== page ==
There are three trees in that section of her yard and they’re lovely but I don’t know the family tree about the family trees. I don’t know their age, what kind of pine tree they are, if someone intentionally planted them or if they’re volunteers.

Here’s what I do know:

In the 1970s, my brother adorned the trees with Christmas lights from top to bottom.

In the 80s, I climbed them.

In the 90s and on, my late father hung bird feeders on them and watched the avian activity from his porch swing.

“It’s a microcosm, Conniegirl,” he told me one afternoon when I was visiting from Minneapolis.

This was the nineties. Even though I was well into my twenties, it was the first time I ever heard the word and asked him what he meant. He, a teacher and a wordsmith, explained it to me scientifically and poetically. He used their compost bin as another example of a microcosm because he and my mom frequently saw snakes, insects and mice in it. He spoke to the essence of nurturing life, the importance of “turning the pile” and respecting the order of culinary events in a ecosystem, aka the “food chain.” Whenever I hear the word, I think, “Dad.”

I have a fascinating family tree but don’t have time to get permission to write publicly about them. Just know I am very proud of my family — the roots, trunk, branches, buds, leaves (fallen or fresh) and sap.

Thanks for reading.

Tugging the microcosm,


My dad’s swing.

Faroo Fuh-rah Funiculi Funicula

My mom in the 70s.

Today’s prompt is, “What is the earliest memory you have?”

I have many. Here’s a list:

  • Seeing my dad pull up in his cream-colored station wagon when he got home from the newspaper.
  • Stubbing my toe and marveling at how the wound was a perfect brick red-colored circle.
  • Picking up pinching beetles for fun and marveling at their sheen.
  • My mom exercising throughout the house as she did chores. This is perhaps my earliest memory because she was back at work by the time I was in kindergarten. And not long after that, she ran for alderman. Didn’t win, but I am still so proud.
  • Having rotating art on the living room walls. Back then you could “borrow” a painting from the library.
  • My sister Rani performing as a grammarian dog in a play at Walker Elementary School. She and my mom sewed it and I also remember the roar of the huge sewing machine.
  • My mom saying “God bless America” when she was frustrated (still hilarious).
  • Singing “I’m a Rhinestone Cowgirl” into a handheld tape recorder while Glen Campbell’s song played either from the radio, a record player or 8 track. I think Rani was sending her friend Laura (who lived in Texas) a recorded letter. This predates mixed tapes and voice mail. Back then I think my sister would record a message onto a tape and then mail it to her friend.
  • My sister Rani blow-drying my hair followed by my grandma saying I looked like Farrah Fawcett but pronouncing it Faroo Fuh-rah. It’s worth noting that my very Italian grandma also liked the song Funiculi Funicula.
  • My brother David giving me that final push when I learned how to ride a bike. It’s worth noting that this was on Camp Avenue which means he had to keep me steady all the way around the block.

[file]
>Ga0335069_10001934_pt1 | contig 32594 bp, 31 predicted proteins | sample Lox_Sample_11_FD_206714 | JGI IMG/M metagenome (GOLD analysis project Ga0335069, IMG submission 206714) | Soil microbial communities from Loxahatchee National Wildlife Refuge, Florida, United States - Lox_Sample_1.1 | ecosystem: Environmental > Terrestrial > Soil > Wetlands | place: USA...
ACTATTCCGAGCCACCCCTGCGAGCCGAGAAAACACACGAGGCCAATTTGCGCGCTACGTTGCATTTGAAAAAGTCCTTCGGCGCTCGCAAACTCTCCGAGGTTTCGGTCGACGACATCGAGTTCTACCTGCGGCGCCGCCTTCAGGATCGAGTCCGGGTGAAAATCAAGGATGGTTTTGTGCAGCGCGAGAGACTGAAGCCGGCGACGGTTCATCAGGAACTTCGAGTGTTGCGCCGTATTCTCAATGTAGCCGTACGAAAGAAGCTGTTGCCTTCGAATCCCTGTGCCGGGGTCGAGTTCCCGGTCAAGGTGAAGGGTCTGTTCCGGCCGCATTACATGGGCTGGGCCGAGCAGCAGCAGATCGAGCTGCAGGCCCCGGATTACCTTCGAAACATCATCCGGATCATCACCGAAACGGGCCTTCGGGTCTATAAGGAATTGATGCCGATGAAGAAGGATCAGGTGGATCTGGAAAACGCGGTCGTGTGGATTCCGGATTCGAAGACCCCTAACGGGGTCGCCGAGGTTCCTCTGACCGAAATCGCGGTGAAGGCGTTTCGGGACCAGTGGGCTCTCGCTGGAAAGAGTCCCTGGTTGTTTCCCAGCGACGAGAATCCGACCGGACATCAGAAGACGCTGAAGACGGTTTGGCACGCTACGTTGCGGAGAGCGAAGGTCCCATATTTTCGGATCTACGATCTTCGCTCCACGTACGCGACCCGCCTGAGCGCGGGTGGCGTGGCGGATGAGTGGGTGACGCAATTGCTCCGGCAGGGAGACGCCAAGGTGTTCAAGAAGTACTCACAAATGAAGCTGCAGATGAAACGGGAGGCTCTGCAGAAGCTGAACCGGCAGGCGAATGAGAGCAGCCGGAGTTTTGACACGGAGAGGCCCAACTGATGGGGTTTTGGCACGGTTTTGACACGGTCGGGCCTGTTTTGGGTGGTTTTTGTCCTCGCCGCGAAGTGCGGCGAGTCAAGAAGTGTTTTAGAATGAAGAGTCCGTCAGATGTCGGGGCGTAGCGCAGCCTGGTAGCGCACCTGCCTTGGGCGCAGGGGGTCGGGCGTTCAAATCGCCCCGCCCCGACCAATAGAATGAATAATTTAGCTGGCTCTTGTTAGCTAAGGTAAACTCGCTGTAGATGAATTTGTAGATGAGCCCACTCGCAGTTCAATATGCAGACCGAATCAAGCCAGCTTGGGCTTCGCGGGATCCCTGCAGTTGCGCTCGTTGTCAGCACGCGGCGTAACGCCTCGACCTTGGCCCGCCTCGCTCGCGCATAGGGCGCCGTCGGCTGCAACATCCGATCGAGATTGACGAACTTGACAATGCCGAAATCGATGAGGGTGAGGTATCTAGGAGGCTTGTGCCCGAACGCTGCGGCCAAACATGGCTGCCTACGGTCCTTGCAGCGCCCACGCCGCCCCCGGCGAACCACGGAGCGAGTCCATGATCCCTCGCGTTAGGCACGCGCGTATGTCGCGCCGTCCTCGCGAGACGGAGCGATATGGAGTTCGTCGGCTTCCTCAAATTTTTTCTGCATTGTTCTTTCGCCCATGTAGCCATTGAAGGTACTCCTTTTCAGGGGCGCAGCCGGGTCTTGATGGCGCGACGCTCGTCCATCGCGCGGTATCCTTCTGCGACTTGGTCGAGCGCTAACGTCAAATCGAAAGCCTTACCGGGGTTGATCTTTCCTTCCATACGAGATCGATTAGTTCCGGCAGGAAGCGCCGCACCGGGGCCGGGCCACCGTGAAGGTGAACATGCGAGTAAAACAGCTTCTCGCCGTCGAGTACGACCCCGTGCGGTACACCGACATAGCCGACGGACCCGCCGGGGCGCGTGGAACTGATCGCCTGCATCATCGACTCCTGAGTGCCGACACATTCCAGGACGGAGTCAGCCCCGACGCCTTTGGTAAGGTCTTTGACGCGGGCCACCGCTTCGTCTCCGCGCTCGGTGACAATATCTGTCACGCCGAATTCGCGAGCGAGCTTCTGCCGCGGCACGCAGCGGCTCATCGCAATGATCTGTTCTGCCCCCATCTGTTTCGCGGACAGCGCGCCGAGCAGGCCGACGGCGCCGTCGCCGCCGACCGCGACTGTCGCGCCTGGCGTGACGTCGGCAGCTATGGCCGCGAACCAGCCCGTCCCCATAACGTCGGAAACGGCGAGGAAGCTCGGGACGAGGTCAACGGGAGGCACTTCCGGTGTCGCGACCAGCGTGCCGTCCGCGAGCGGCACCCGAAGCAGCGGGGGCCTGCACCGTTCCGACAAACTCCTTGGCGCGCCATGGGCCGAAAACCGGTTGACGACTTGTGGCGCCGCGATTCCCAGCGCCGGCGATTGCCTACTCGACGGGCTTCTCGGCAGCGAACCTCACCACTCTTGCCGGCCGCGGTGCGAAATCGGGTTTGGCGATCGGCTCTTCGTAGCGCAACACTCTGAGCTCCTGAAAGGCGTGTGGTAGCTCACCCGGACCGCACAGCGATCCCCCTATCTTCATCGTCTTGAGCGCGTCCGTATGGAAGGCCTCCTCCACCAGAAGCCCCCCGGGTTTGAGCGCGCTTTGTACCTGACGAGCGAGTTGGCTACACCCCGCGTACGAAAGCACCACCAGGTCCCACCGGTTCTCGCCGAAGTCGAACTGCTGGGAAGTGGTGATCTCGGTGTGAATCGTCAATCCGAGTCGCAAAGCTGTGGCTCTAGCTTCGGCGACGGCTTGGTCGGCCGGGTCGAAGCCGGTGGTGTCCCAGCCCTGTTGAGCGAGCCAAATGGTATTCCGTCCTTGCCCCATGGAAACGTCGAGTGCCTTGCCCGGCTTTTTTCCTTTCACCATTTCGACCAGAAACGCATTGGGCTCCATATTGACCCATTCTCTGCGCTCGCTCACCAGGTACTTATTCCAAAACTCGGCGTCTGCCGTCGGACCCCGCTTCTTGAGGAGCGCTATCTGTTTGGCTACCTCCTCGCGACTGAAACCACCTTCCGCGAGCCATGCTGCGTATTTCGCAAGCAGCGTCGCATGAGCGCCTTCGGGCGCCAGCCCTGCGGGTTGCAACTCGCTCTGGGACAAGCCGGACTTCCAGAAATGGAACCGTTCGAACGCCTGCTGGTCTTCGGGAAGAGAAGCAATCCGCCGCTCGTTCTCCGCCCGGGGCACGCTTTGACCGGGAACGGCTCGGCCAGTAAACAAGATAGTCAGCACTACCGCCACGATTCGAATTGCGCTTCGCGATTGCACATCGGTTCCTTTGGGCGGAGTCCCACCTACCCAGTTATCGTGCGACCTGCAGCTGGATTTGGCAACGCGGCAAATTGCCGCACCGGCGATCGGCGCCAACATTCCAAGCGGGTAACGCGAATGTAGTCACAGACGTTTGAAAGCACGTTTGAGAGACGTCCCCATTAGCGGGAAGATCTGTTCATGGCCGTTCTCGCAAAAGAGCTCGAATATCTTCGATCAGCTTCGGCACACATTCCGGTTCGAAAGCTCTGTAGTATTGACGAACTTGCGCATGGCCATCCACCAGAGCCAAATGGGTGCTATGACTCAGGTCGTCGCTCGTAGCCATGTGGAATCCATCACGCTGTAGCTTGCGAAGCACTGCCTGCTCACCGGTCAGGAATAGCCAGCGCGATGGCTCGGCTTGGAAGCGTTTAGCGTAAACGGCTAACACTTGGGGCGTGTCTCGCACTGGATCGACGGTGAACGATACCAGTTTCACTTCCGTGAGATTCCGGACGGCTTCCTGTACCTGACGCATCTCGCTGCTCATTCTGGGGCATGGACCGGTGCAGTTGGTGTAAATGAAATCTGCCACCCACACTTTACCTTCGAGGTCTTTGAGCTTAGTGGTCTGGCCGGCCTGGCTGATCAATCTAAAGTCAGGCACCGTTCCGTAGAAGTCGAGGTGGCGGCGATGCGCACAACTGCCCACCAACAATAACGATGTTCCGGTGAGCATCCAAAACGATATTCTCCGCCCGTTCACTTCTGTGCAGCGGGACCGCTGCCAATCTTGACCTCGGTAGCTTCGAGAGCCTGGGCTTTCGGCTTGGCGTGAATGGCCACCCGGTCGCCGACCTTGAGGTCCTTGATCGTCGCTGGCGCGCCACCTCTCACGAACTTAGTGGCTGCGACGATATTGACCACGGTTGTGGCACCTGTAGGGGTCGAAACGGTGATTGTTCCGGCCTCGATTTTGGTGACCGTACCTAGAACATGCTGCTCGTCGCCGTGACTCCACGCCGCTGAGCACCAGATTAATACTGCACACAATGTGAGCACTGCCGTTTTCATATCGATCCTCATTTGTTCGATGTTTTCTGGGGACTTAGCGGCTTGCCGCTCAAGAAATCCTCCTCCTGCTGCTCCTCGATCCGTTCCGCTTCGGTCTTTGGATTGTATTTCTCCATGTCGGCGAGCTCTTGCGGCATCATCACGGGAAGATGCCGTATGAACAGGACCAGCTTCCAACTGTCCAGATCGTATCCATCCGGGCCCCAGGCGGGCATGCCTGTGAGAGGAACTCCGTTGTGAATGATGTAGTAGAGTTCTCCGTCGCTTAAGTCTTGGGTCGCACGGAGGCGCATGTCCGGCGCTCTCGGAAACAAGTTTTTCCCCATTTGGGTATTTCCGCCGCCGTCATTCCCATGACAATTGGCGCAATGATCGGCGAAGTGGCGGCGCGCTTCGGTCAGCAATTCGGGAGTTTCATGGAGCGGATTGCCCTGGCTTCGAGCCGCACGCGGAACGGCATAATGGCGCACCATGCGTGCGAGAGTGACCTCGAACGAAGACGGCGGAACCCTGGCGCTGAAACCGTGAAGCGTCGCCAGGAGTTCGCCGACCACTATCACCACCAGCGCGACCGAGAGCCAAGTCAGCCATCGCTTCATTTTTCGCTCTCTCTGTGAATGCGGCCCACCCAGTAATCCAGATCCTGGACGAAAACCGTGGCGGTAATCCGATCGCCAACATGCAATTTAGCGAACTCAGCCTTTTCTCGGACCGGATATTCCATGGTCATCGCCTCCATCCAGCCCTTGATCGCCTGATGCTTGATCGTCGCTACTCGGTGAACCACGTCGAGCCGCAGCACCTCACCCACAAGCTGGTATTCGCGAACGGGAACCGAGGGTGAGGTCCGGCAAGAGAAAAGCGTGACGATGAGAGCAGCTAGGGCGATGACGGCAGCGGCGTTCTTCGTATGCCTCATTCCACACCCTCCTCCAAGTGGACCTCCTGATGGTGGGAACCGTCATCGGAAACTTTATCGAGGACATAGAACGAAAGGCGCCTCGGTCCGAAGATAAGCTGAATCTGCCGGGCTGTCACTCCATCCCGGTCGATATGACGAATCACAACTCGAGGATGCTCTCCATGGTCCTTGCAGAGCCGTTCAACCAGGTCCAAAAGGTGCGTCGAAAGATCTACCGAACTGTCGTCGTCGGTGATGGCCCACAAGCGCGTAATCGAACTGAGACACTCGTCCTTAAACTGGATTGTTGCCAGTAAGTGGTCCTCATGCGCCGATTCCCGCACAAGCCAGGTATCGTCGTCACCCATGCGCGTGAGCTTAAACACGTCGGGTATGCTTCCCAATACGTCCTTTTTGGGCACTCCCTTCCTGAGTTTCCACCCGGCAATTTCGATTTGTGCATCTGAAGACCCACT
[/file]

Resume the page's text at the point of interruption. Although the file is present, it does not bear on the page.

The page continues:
• My sister Rani getting makeup secretly delivered to her in the mail. I believe she even sent cash (coins even!) to purchase it!
  • Ozark airplanes at the local airport that delivered our Morrison, Colorado loved ones to us (and sometimes us to them).
  • My sister Phyllis’s spellbinding performance in Clod Clown by Phyllis Ross. I can still hear her singing the title song:
Everyone calls me the Clod Clown 
and I can't blame them cuz 
every time I sit down, I fall down 
every time I stand up, I fall down 
and then when I walk up and down the stairs 
I trip and fall and break my neck

My sister went on to write another groundbreaking song entitled, “Guess What America Is Eating Tonight?” If you’re wondering what the answer is, here’s a hint: She wrote and performed this song while popping popcorn.

Guess what America is eating tonight
Something light that you make at night
And when you eat it your pants won't get tight

All of these memories (and so many more) have obviously heavily influenced who I am today. I’ll write more about the “art” aspect of my childhood on the Rockford Fringe page later tonight. I had to write this quickly today. Thank you for reading!

Funiculi funicula,


One of the greatest songs ever–after “Clod Clown” and “Guess What America Is Eating Tonight?”, of course.

Santa in a stretch

Most mornings before school, Jocelyn gets up at 5-something and practices ballet. Her schedule does not allow her to train at Chicago’s Ruth Page Center for the Arts anymore, so she works the “basics” at the barre in our dining room by herself.

I don’t usually get out of bed until 6:30 but today I had an early start and when I went downstairs, I caught her dancing in pre-dawn darkness.

“Caught” isn’t the right word. “Sensed” is more like it because it was pitch black. Though I couldn’t see or hear her, I knew she was there.

I didn’t want to interrupt her but I needed to see so I turned on the Christmas tree lights. Like Santa filling the stockings in Clement C. Moore’s A Visit from St. Nicholas, she briefly turned her head toward me and then “spoke not a word but went straight to [her] work.”